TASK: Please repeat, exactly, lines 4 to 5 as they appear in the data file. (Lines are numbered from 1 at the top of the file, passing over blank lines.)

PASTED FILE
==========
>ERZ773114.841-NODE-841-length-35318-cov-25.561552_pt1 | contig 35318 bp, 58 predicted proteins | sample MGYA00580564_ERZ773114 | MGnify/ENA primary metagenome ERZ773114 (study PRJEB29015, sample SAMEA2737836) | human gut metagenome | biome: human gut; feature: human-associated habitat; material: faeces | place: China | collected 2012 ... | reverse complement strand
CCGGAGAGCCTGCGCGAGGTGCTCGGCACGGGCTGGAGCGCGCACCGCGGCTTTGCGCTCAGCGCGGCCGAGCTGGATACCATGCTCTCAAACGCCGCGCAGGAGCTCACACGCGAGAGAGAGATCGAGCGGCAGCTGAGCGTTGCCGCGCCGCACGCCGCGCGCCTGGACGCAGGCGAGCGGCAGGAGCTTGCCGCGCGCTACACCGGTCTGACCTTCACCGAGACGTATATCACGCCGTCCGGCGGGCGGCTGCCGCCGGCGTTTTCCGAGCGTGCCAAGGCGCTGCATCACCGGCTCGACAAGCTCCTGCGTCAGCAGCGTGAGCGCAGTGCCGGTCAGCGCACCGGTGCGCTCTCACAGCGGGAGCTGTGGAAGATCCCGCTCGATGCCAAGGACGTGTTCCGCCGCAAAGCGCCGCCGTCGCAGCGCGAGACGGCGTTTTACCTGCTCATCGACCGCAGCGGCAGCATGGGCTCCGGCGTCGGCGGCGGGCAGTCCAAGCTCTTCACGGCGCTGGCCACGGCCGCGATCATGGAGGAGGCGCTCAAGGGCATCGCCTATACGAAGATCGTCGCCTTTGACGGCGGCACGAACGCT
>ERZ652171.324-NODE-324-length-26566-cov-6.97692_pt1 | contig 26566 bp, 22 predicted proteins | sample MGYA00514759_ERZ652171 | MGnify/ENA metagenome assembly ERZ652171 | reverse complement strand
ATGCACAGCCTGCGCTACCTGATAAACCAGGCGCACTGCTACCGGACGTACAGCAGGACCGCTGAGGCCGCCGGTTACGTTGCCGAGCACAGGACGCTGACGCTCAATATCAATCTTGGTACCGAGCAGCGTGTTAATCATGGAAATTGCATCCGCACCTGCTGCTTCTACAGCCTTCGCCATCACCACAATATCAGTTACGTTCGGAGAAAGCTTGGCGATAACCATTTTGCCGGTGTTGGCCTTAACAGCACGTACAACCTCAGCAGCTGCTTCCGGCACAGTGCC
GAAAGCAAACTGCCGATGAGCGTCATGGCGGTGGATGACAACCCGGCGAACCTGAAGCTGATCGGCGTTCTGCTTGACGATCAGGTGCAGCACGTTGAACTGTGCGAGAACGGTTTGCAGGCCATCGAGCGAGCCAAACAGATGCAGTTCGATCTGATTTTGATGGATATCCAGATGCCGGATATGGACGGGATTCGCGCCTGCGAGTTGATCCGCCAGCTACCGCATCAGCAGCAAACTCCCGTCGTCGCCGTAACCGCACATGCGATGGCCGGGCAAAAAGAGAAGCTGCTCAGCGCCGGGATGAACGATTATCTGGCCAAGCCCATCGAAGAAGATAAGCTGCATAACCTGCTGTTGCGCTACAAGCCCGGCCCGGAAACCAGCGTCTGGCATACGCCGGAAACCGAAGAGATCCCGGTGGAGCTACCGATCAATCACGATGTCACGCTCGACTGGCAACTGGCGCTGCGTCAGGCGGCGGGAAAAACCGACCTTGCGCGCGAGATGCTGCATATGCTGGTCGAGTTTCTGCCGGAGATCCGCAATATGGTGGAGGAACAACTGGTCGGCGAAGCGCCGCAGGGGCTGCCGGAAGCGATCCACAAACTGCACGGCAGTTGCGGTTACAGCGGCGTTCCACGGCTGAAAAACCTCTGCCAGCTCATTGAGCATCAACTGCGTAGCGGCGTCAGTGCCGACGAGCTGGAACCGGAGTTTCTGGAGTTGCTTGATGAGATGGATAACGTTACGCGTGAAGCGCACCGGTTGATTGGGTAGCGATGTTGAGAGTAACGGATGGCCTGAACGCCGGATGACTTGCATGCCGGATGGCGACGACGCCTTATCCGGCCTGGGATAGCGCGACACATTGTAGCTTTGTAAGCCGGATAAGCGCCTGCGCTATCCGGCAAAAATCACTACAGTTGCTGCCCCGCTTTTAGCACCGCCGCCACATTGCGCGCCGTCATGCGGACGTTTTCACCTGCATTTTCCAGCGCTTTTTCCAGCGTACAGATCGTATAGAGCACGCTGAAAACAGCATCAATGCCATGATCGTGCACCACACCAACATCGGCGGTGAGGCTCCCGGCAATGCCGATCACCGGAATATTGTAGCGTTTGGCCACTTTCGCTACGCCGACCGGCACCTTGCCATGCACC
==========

ATGCACAGCCTGCGCTACCTGATAAACCAGGCGCACTGCTACCGGACGTACAGCAGGACCGCTGAGGCCGCCGGTTACGTTGCCGAGCACAGGACGCTGACGCTCAATATCAATCTTGGTACCGAGCAGCGTGTTAATCATGGAAATTGCATCCGCACCTGCTGCTTCTACAGCCTTCGCCATCACCACAATATCAGTTACGTTCGGAGAAAGCTTGGCGATAACCATTTTGCCGGTGTTGGCCTTAACAGCACGTACAACCTCAGCAGCTGCTTCCGGCACAGTGCC
GAAAGCAAACTGCCGATGAGCGTCATGGCGGTGGATGACAACCCGGCGAACCTGAAGCTGATCGGCGTTCTGCTTGACGATCAGGTGCAGCACGTTGAACTGTGCGAGAACGGTTTGCAGGCCATCGAGCGAGCCAAACAGATGCAGTTCGATCTGATTTTGATGGATATCCAGATGCCGGATATGGACGGGATTCGCGCCTGCGAGTTGATCCGCCAGCTACCGCATCAGCAGCAAACTCCCGTCGTCGCCGTAACCGCACATGCGATGGCCGGGCAAAAAGAGAAGCTGCTCAGCGCCGGGATGAACGATTATCTGGCCAAGCCCATCGAAGAAGATAAGCTGCATAACCTGCTGTTGCGCTACAAGCCCGGCCCGGAAACCAGCGTCTGGCATACGCCGGAAACCGAAGAGATCCCGGTGGAGCTACCGATCAATCACGATGTCACGCTCGACTGGCAACTGGCGCTGCGTCAGGCGGCGGGAAAAACCGACCTTGCGCGCGAGATGCTGCATATGCTGGTCGAGTTTCTGCCGGAGATCCGCAATATGGTGGAGGAACAACTGGTCGGCGAAGCGCCGCAGGGGCTGCCGGAAGCGATCCACAAACTGCACGGCAGTTGCGGTTACAGCGGCGTTCCACGGCTGAAAAACCTCTGCCAGCTCATTGAGCATCAACTGCGTAGCGGCGTCAGTGCCGACGAGCTGGAACCGGAGTTTCTGGAGTTGCTTGATGAGATGGATAACGTTACGCGTGAAGCGCACCGGTTGATTGGGTAGCGATGTTGAGAGTAACGGATGGCCTGAACGCCGGATGACTTGCATGCCGGATGGCGACGACGCCTTATCCGGCCTGGGATAGCGCGACACATTGTAGCTTTGTAAGCCGGATAAGCGCCTGCGCTATCCGGCAAAAATCACTACAGTTGCTGCCCCGCTTTTAGCACCGCCGCCACATTGCGCGCCGTCATGCGGACGTTTTCACCTGCATTTTCCAGCGCTTTTTCCAGCGTACAGATCGTATAGAGCACGCTGAAAACAGCATCAATGCCATGATCGTGCACCACACCAACATCGGCGGTGAGGCTCCCGGCAATGCCGATCACCGGAATATTGTAGCGTTTGGCCACTTTCGCTACGCCGACCGGCACCTTGCCATGCACC